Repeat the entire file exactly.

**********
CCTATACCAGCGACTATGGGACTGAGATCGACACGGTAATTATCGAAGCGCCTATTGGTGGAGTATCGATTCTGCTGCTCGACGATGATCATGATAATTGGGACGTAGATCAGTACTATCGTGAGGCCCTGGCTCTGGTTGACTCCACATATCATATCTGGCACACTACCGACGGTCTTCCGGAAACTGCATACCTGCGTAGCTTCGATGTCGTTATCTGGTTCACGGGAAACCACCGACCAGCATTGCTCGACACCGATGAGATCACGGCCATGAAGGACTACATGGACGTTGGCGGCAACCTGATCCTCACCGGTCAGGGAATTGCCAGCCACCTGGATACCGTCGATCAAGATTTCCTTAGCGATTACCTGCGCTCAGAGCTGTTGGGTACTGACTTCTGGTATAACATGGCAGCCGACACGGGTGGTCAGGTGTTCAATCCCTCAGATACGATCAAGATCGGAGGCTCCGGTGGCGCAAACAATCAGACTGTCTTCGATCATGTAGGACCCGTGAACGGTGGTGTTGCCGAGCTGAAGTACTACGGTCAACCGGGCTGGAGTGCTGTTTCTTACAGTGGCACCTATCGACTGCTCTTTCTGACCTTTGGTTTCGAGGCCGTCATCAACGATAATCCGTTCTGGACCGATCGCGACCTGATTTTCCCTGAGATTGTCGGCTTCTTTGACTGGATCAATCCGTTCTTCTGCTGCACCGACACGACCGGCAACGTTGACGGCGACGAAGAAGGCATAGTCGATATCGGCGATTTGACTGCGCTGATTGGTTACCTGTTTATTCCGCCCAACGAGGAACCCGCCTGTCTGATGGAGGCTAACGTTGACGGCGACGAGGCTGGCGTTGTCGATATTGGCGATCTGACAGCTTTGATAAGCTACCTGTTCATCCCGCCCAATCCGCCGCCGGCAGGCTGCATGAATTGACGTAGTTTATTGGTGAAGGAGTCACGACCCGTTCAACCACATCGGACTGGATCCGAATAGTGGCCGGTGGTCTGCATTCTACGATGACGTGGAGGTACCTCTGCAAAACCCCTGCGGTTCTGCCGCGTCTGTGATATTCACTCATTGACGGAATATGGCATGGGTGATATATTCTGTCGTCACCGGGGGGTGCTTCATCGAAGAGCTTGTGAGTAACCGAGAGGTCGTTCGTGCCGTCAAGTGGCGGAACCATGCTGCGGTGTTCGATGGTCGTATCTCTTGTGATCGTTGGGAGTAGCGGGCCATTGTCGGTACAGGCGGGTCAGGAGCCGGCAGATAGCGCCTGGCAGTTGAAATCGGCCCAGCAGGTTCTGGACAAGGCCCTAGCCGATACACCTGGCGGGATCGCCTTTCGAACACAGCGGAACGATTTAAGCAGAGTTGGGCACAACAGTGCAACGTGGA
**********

CCTATACCAGCGACTATGGGACTGAGATCGACACGGTAATTATCGAAGCGCCTATTGGTGGAGTATCGATTCTGCTGCTCGACGATGATCATGATAATTGGGACGTAGATCAGTACTATCGTGAGGCCCTGGCTCTGGTTGACTCCACATATCATATCTGGCACACTACCGACGGTCTTCCGGAAACTGCATACCTGCGTAGCTTCGATGTCGTTATCTGGTTCACGGGAAACCACCGACCAGCATTGCTCGACACCGATGAGATCACGGCCATGAAGGACTACATGGACGTTGGCGGCAACCTGATCCTCACCGGTCAGGGAATTGCCAGCCACCTGGATACCGTCGATCAAGATTTCCTTAGCGATTACCTGCGCTCAGAGCTGTTGGGTACTGACTTCTGGTATAACATGGCAGCCGACACGGGTGGTCAGGTGTTCAATCCCTCAGATACGATCAAGATCGGAGGCTCCGGTGGCGCAAACAATCAGACTGTCTTCGATCATGTAGGACCCGTGAACGGTGGTGTTGCCGAGCTGAAGTACTACGGTCAACCGGGCTGGAGTGCTGTTTCTTACAGTGGCACCTATCGACTGCTCTTTCTGACCTTTGGTTTCGAGGCCGTCATCAACGATAATCCGTTCTGGACCGATCGCGACCTGATTTTCCCTGAGATTGTCGGCTTCTTTGACTGGATCAATCCGTTCTTCTGCTGCACCGACACGACCGGCAACGTTGACGGCGACGAAGAAGGCATAGTCGATATCGGCGATTTGACTGCGCTGATTGGTTACCTGTTTATTCCGCCCAACGAGGAACCCGCCTGTCTGATGGAGGCTAACGTTGACGGCGACGAGGCTGGCGTTGTCGATATTGGCGATCTGACAGCTTTGATAAGCTACCTGTTCATCCCGCCCAATCCGCCGCCGGCAGGCTGCATGAATTGACGTAGTTTATTGGTGAAGGAGTCACGACCCGTTCAACCACATCGGACTGGATCCGAATAGTGGCCGGTGGTCTGCATTCTACGATGACGTGGAGGTACCTCTGCAAAACCCCTGCGGTTCTGCCGCGTCTGTGATATTCACTCATTGACGGAATATGGCATGGGTGATATATTCTGTCGTCACCGGGGGGTGCTTCATCGAAGAGCTTGTGAGTAACCGAGAGGTCGTTCGTGCCGTCAAGTGGCGGAACCATGCTGCGGTGTTCGATGGTCGTATCTCTTGTGATCGTTGGGAGTAGCGGGCCATTGTCGGTACAGGCGGGTCAGGAGCCGGCAGATAGCGCCTGGCAGTTGAAATCGGCCCAGCAGGTTCTGGACAAGGCCCTAGCCGATACACCTGGCGGGATCGCCTTTCGAACACAGCGGAACGATTTAAGCAGAGTTGGGCACAACAGTGCAACGTGGA